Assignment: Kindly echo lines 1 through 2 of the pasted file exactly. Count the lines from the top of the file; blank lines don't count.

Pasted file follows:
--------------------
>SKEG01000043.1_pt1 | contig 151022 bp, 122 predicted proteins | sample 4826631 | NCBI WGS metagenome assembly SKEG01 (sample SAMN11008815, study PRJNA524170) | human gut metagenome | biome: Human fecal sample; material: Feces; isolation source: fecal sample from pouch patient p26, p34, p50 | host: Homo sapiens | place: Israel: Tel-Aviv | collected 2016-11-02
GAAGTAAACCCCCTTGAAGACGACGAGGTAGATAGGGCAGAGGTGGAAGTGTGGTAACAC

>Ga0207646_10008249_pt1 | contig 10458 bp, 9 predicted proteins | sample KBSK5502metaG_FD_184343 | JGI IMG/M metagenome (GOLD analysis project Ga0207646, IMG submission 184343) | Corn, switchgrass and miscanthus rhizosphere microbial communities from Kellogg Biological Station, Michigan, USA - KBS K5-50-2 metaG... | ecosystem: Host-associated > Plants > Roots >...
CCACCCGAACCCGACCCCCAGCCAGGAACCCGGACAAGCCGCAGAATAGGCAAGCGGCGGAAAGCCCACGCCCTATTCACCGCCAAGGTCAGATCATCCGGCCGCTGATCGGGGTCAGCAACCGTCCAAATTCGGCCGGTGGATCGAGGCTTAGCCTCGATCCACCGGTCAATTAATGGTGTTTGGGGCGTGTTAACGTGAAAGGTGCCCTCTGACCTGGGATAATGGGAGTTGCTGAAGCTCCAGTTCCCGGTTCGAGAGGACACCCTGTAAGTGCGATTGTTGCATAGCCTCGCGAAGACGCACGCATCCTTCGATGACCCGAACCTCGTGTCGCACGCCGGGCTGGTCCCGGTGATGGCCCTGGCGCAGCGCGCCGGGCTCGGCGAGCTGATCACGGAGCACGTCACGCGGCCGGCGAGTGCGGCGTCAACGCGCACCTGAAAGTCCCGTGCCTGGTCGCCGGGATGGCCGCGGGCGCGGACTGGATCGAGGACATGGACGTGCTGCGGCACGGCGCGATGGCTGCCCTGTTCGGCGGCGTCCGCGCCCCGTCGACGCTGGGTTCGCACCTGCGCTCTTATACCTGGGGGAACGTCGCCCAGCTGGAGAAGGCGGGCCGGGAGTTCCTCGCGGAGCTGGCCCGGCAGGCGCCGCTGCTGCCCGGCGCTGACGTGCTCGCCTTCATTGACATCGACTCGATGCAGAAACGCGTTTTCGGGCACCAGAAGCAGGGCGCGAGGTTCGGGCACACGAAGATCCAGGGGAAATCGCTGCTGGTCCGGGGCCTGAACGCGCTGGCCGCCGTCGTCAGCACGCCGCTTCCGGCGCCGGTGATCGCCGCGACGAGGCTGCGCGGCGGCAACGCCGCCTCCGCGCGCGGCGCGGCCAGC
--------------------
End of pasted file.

>SKEG01000043.1_pt1 | contig 151022 bp, 122 predicted proteins | sample 4826631 | NCBI WGS metagenome assembly SKEG01 (sample SAMN11008815, study PRJNA524170) | human gut metagenome | biome: Human fecal sample; material: Feces; isolation source: fecal sample from pouch patient p26, p34, p50 | host: Homo sapiens | place: Israel: Tel-Aviv | collected 2016-11-02
GAAGTAAACCCCCTTGAAGACGACGAGGTAGATAGGGCAGAGGTGGAAGTGTGGTAACAC